If your brackets aren't busted by now, you are definitely in the minority.
The NCAA has a complicated formula for distribution of these revenues that accounts for the conference, the number of teams in the conference, how many teams from the conference make the tournament and how many games the teams win into the amount paid to schools.
In some conferences, these revenues are evenly split among member teams even if they don't make the 68-team tournament, but in others they pay only those teams that make the cut. Additionally, the NCAA gives each participant teams money for travel for each game they play in the tournament.
In addition to actual cash from the tournament, March Madness success has a measurable impact on factors like college applications, including out-of-state applications, bookstore and apparel sales and alumni contributions. Eric T. Bradlow, a professor at The Wharton School at the University of Pennsylvania, found these effects were even greater with first-time participants and "Cinderella" teams, who make it much further in the tournament than expected.
An example of this spike was the surprising 2006 George Mason team that upset the defending champion North Carolina and the tournament favorite Connecticut before losing to eventual champions Florida in the Final Four. The university had out-of-state applications increase 40%. Bookstore sales in March alone matched the entire previous year and athletic alumni contributions increased 52% the following year.
George Mason professor Robert Baker studied the effect the tournament had on the school for the following two years and estimated the university had received $677,474,659 in free media advertising between TV appearances and written publications.
The Local Impact
Of course, the economic impact of the NCAA tournament extends beyond just the participating teams. This year’s Final Four will be held in New Orleans and Louisiana Lt. Governor Jay Dardenne claims the event will bring an economic impact of $134 million to the region.
Still, some experts say hosting such events have a much smaller impact than estimated, and often don't actually boost a cities' economy at all. Professors Victor A. Matheson and Robert A. Baade at Holy Cross looked at Final Four host cities from 1970 to 1999 and found that the average impact was actually negative:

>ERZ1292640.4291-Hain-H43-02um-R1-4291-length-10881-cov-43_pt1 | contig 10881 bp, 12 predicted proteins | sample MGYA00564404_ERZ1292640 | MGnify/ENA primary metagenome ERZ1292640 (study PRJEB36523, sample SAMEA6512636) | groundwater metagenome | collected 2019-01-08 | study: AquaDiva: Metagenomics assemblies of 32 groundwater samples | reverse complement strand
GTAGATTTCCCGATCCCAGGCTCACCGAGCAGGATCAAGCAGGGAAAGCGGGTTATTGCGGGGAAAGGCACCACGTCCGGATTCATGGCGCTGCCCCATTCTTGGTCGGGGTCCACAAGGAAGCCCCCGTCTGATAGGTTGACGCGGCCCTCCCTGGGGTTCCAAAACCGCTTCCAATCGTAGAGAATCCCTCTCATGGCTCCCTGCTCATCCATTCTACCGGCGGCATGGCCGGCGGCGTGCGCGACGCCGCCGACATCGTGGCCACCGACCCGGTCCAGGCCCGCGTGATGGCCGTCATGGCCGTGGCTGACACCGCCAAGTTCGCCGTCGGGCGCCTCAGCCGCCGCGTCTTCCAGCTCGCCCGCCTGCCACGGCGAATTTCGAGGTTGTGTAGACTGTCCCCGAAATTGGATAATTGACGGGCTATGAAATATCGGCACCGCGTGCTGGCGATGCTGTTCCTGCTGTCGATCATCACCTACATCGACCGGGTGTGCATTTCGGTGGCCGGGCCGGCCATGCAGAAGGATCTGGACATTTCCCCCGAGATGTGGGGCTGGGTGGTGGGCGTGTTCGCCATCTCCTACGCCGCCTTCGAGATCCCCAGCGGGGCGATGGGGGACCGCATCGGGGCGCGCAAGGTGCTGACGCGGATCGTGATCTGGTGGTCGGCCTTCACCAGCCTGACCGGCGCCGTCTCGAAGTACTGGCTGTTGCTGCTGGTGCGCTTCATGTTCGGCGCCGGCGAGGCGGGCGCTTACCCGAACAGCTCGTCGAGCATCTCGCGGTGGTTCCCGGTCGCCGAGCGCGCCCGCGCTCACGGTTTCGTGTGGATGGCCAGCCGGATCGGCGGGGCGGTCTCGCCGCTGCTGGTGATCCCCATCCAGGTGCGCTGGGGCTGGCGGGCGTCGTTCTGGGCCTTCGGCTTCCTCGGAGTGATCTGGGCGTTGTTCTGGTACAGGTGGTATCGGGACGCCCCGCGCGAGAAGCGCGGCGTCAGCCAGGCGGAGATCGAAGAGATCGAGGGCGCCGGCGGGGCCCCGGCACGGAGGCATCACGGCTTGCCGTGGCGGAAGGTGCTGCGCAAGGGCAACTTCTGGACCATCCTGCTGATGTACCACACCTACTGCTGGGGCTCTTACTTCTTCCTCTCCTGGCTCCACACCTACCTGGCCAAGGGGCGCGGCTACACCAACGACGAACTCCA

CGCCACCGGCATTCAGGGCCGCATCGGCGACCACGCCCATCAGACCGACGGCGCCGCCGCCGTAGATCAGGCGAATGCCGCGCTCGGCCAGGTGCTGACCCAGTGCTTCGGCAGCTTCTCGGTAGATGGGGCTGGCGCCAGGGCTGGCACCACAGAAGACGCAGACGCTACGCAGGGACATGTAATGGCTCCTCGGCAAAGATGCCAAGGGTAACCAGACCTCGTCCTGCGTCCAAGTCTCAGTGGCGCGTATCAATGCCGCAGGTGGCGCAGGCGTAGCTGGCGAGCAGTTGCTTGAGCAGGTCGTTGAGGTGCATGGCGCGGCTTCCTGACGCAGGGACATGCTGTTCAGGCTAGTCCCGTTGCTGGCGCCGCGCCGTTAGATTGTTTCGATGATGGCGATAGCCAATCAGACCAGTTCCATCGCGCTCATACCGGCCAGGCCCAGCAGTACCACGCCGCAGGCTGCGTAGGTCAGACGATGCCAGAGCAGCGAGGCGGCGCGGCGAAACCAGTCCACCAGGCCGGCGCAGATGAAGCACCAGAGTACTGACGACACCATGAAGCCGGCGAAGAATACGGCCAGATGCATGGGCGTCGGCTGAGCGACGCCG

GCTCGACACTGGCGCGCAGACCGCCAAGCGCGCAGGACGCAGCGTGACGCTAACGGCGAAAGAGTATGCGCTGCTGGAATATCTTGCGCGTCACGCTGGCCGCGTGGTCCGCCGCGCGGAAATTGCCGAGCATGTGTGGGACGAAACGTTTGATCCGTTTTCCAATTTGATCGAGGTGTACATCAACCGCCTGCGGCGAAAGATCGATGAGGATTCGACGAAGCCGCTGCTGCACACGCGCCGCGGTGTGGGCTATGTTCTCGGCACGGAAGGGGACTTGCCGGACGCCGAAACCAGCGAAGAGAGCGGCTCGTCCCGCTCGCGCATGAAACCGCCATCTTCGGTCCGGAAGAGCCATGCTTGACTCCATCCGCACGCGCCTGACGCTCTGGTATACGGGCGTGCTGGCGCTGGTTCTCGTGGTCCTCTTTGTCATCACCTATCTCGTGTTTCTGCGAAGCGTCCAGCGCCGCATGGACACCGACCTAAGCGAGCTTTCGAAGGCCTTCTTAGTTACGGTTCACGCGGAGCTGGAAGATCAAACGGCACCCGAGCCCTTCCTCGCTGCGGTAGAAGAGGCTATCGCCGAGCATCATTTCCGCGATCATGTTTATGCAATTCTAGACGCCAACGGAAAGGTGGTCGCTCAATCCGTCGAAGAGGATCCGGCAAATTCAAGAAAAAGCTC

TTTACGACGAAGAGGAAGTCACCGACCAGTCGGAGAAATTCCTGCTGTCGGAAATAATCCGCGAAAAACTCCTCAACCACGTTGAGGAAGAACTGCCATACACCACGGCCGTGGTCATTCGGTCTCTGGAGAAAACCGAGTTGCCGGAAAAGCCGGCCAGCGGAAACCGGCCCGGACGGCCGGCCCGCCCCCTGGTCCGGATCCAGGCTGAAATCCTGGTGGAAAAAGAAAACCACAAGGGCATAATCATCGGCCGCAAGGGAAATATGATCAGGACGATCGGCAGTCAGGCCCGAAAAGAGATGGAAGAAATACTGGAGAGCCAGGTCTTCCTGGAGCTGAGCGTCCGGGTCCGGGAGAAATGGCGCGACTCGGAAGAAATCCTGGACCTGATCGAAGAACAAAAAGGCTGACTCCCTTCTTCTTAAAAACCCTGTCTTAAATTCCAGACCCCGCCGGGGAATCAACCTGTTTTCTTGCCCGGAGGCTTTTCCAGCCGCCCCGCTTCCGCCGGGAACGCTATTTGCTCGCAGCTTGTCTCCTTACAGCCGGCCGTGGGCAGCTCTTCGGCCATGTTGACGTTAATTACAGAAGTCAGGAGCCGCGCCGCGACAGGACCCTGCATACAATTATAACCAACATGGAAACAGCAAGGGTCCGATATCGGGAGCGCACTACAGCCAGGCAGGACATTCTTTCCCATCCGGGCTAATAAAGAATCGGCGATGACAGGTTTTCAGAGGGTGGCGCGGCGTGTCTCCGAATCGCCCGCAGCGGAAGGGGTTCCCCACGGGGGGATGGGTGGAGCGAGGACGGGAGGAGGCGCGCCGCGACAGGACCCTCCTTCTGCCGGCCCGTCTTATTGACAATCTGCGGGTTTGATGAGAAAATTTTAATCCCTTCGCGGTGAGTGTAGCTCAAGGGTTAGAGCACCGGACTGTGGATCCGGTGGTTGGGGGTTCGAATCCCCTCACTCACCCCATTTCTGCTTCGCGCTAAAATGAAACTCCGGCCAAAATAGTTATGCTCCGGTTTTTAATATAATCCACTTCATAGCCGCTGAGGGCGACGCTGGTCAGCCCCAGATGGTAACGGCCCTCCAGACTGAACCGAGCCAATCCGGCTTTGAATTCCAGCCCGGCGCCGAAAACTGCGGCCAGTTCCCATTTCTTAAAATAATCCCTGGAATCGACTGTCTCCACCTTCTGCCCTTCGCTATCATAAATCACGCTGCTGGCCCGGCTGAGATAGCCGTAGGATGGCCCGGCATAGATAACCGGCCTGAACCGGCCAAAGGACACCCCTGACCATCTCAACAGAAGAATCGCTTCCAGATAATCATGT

#-ad_banner_2-#"Using this model the average real economic impact (in 1999 dollars) from the [men's Final Four] over the period 1970 through 1999 is estimated at -$44.28 million, or the model indicates that the average host city experienced a reduction in real income of $44.28 million as a consequence of the event. This compares to typical booster estimates predicting gains ranging from $25 million to $110 million. The median estimated economic impact equaled a loss of $6.44 million."
The figures used by cities grossly oversimplify impact by just taking the number of visitors expected at the event, the number of days they are staying in the city and the average amount they will spend in a day to reach the economic impact. Economists dig deeper to analyze the real impact of these events rather than a simplified formula.
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Tourism officials don't factor in that many of the attendees to the games might be locals who don't stay in hotel rooms or spend as much money as visitors from out of the region. Secondly, they don't take into consideration visitors who save a visit to a city for a sporting event. This is economic impact that the city would have experienced at a different time, only the visitor would have had more of their money go into the city versus tickets for basketball games.
Finally, they don't factor in the crowding out of locals. Basically, locals who either know that big events are happening or see the traffic from big events are less likely to go out to eat or spend money there while the event is going on.
Sponsors also ignore the costs with hosting an event. Significant expenditures for public safety, sanitation and public transportation are never factored into these economic impact numbers.
According to a separate study by Matheson, "An examination of metropolitan area-wide personal income during thirty NCAA Men's Final Four Basketball tournaments found that, on average, personal incomes were lower in host cities during 16 tournament years."
So, the long and short is that the financial impact of March Madness is good for the NCAA and the member schools, but it might not be such a good investment for host cities.
The Investing Answer: The economic impact of decisions often goes beyond face value. Participation in March Madness may carry benefits beyond even the check cut by the NCAA to teams. However, hosting the event might carry financial costs well above simple estimates.
[Basketball fan? Read more about the financial aspects of the sport in: Are NBA Franchises Smart Investments?]